## Learning Outcomes

By the end of this section, students will be able to:

- Explain the importance of the parametric assumptions and determine if they have been met
- Explain the basic principles of rank based non-parametric statistical tests
- Describe the use of a range of common non-parametric tests
- Conduct and interpret common non-parametric tests

You can download a copy of the slides here: B3.6 Spearman’s Rank Order Correlation

## B3.6 PRACTICAL: R

For the last practical in this module, you are going to perform a test of correlation on non-parametric data using the Spearmanâ€™s Rank Order Correlation.

This can be conducted using the cor.test command, which has the structure:

cor.test(data, variable 1, variable 2, method=””)

We can specify spearman as the method to conduct a Spearman’s rank test. If the method is not specified, the default is Pearson’s correlation.

__Question B3.6:__**What is the spearman correlation between Weight_end and BCS_end?**

**Answer**

We can use the cor.test command with the structure specified above:

> cor_test(data, Weight_end, BCS_end, method = “spearman”)

This gives the following RStudio output:

We can see that there is a significant (p<0.05) correlation between the body condition score and the weight of the mice at the end of the study and their correlation coefficient is 0.81.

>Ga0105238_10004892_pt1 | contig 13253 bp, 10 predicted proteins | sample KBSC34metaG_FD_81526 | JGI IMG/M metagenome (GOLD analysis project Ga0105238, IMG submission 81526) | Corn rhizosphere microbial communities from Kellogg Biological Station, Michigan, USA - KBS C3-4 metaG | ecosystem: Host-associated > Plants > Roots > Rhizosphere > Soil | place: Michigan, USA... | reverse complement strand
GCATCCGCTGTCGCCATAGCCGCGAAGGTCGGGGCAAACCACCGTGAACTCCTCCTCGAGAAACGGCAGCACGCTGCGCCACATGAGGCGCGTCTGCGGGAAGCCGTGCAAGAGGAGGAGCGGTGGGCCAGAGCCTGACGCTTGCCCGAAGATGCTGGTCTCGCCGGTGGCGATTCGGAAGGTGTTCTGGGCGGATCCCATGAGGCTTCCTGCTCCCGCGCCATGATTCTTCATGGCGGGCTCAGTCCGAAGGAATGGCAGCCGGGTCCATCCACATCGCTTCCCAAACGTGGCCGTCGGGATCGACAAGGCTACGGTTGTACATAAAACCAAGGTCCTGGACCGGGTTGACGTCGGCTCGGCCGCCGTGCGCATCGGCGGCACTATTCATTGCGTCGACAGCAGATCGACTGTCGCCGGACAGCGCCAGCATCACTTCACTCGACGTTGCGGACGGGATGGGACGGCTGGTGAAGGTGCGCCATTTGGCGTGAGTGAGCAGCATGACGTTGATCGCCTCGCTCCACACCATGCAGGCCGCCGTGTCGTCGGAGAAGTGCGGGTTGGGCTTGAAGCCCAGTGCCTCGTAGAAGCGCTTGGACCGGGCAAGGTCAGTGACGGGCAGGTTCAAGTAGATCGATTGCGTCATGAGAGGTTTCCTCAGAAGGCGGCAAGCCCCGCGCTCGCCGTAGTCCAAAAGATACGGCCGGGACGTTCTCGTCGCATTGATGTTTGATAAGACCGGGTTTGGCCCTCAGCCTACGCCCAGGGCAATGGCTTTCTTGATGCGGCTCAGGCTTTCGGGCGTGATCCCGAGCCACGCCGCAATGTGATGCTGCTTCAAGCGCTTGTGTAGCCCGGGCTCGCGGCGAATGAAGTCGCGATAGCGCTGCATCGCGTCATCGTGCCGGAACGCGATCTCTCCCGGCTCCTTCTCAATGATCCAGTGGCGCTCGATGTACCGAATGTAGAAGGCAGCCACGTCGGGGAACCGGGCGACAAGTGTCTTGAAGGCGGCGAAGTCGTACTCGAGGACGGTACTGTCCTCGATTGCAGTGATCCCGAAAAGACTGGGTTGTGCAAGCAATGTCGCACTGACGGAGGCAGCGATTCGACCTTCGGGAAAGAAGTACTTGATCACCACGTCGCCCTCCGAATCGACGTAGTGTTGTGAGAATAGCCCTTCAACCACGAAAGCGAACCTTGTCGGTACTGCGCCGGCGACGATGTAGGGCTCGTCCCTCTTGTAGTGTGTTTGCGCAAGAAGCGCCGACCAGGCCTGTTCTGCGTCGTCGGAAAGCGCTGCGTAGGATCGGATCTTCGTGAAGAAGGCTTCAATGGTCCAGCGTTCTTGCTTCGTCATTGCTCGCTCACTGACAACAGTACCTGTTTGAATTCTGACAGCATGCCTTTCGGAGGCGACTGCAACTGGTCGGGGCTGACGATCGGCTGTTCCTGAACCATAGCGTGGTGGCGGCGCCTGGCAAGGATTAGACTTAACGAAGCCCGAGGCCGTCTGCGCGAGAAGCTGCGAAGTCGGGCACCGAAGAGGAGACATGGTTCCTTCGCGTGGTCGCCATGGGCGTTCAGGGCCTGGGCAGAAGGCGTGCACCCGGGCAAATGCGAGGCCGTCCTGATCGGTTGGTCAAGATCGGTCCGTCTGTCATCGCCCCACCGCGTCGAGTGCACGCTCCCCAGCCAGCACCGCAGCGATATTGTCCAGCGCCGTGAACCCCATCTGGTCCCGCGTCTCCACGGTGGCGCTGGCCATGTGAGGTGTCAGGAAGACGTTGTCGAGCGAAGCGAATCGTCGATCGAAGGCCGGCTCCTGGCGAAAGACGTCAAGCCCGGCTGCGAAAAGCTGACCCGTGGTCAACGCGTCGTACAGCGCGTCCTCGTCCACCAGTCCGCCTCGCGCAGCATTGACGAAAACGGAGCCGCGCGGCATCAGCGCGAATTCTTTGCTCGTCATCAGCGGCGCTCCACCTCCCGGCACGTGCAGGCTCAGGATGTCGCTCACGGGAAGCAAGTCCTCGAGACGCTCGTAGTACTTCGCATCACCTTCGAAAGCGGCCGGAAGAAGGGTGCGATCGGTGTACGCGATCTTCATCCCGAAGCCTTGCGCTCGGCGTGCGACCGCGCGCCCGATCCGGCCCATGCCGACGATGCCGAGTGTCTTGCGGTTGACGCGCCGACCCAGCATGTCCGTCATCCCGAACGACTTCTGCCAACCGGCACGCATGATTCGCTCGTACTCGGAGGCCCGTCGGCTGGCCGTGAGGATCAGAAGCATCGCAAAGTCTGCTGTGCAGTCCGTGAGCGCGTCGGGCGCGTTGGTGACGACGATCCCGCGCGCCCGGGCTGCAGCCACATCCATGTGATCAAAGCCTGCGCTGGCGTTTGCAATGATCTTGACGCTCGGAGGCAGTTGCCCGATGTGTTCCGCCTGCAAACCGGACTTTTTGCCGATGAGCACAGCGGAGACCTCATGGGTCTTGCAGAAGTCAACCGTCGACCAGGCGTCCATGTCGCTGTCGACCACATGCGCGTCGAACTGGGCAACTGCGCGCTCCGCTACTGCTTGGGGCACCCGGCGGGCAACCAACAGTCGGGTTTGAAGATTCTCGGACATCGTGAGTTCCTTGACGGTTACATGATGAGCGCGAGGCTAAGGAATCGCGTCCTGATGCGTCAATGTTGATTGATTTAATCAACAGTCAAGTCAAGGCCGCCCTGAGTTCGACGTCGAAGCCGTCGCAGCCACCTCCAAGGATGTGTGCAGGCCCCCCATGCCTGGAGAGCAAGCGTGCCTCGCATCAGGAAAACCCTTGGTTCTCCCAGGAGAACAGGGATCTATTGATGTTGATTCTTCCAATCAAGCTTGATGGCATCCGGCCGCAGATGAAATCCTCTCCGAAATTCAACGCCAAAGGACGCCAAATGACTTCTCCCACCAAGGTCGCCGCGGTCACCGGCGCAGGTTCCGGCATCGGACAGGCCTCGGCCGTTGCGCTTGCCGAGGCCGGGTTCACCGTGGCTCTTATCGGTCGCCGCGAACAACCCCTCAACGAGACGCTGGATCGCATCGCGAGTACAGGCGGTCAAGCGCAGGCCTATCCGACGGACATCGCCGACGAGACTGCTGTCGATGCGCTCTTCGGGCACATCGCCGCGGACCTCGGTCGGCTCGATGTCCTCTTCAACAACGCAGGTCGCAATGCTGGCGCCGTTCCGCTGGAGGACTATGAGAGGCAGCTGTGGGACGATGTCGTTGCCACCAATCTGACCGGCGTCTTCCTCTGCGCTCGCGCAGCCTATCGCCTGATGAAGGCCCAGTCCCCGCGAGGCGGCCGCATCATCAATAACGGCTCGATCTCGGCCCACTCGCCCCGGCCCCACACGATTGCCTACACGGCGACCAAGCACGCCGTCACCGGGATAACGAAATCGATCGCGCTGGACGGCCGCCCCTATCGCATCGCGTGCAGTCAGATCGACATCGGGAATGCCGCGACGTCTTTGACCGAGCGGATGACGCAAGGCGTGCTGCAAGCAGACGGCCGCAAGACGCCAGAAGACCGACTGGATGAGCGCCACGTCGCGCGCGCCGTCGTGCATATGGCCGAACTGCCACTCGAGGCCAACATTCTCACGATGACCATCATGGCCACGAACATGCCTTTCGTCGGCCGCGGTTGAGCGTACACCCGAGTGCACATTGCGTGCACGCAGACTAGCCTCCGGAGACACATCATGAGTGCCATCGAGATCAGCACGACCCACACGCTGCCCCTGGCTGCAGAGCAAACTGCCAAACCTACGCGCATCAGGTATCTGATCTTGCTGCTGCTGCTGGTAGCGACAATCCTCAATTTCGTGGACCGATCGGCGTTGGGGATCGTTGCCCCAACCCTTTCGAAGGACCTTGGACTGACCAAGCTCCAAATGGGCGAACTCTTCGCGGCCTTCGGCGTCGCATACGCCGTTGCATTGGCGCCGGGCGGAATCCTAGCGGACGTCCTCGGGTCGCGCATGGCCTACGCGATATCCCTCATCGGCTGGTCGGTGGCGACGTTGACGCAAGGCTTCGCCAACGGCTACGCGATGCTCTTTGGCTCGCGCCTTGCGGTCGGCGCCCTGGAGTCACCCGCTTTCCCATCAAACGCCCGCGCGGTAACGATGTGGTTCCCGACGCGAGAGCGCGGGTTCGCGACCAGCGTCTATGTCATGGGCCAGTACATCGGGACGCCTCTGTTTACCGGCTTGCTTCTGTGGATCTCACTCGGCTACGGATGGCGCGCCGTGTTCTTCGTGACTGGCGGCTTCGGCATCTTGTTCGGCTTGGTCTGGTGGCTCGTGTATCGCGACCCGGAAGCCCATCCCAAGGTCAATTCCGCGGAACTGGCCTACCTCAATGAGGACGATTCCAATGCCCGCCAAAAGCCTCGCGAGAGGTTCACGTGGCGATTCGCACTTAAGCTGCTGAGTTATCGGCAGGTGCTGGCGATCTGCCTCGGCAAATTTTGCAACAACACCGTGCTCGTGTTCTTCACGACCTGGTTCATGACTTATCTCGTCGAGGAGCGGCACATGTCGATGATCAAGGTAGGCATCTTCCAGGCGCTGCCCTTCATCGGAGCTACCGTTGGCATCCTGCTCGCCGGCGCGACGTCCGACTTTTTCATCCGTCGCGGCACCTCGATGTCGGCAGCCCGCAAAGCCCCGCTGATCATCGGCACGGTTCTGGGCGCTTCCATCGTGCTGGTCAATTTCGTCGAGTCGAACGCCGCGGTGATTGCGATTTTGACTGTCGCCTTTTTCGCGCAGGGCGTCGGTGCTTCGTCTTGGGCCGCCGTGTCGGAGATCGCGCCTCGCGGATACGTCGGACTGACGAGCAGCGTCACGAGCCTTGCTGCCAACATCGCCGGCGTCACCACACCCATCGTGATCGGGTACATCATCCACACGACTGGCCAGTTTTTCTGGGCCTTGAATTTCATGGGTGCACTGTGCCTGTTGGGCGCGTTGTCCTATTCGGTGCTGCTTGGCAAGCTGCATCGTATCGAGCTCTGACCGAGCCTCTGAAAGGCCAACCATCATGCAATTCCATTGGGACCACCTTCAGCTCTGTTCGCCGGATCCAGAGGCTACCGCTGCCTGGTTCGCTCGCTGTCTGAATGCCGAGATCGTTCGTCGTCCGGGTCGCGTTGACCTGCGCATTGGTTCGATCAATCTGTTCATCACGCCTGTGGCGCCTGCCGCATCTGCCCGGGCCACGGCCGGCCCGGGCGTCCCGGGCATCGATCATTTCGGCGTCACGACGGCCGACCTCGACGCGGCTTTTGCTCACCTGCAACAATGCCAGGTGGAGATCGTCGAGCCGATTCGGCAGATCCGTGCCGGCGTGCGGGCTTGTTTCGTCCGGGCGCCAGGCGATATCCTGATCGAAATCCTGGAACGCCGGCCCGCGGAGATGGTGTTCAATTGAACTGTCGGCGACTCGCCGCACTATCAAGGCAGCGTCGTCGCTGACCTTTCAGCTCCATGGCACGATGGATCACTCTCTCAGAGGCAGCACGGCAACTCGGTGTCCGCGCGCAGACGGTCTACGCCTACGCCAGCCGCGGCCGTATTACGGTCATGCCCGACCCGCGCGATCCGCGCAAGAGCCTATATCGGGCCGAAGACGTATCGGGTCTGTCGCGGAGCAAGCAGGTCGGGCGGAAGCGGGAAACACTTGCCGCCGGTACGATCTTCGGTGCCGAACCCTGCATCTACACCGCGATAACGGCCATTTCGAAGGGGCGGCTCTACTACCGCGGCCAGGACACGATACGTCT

## B3.6 PRACTICAL: Stata

For the last practical in this module, you are going to perform a test of correlation on non-parametric data using the Spearmanâ€™s Rank Order Correlation.

The command in Stata is

spearman [varlist] [if] [in] [, spearman_options]

We can put multiple variables on the command line where it states [varlist].

__Question B3.6:__**What is the spearman correlation between Weight_end and BCS_end?**

**Answer**

Here you would report an r_{s}Â value of 0.814 and a significant correlation with P<0.001.

## B3.6 PRACTICAL: SPSS

For the last practical in this module, you are going to perform a test of correlation on non-parametric data using the Spearmanâ€™s Rank Order Correlation.

Select

AnalyzeÂ >> Correlate >> Bivariate

Move the two variables you are interested in into the Test Variables box. Here we are going to look at BCS_end and Weight_end.

If you put more than two variables into the Test Variables box, SPSS will perform the selected test of correction on all possible combinations.

Make sure â€˜Spearmanâ€™ is selected at the bottom of the box before you press â€˜OKâ€™ to run the test.

**Answer**

Here you would report an r_{s} value of 0.814 and a significant correlation with P<0.001. SPSS automatically conducts all of the correlations both ways and the correlation of each variable against itself.

If this is confusing, you can get rid of this by clicking â€˜show only lower triangleâ€™ and then deselecting â€˜show diagonalâ€™ when setting up the test. Then your output will look like this.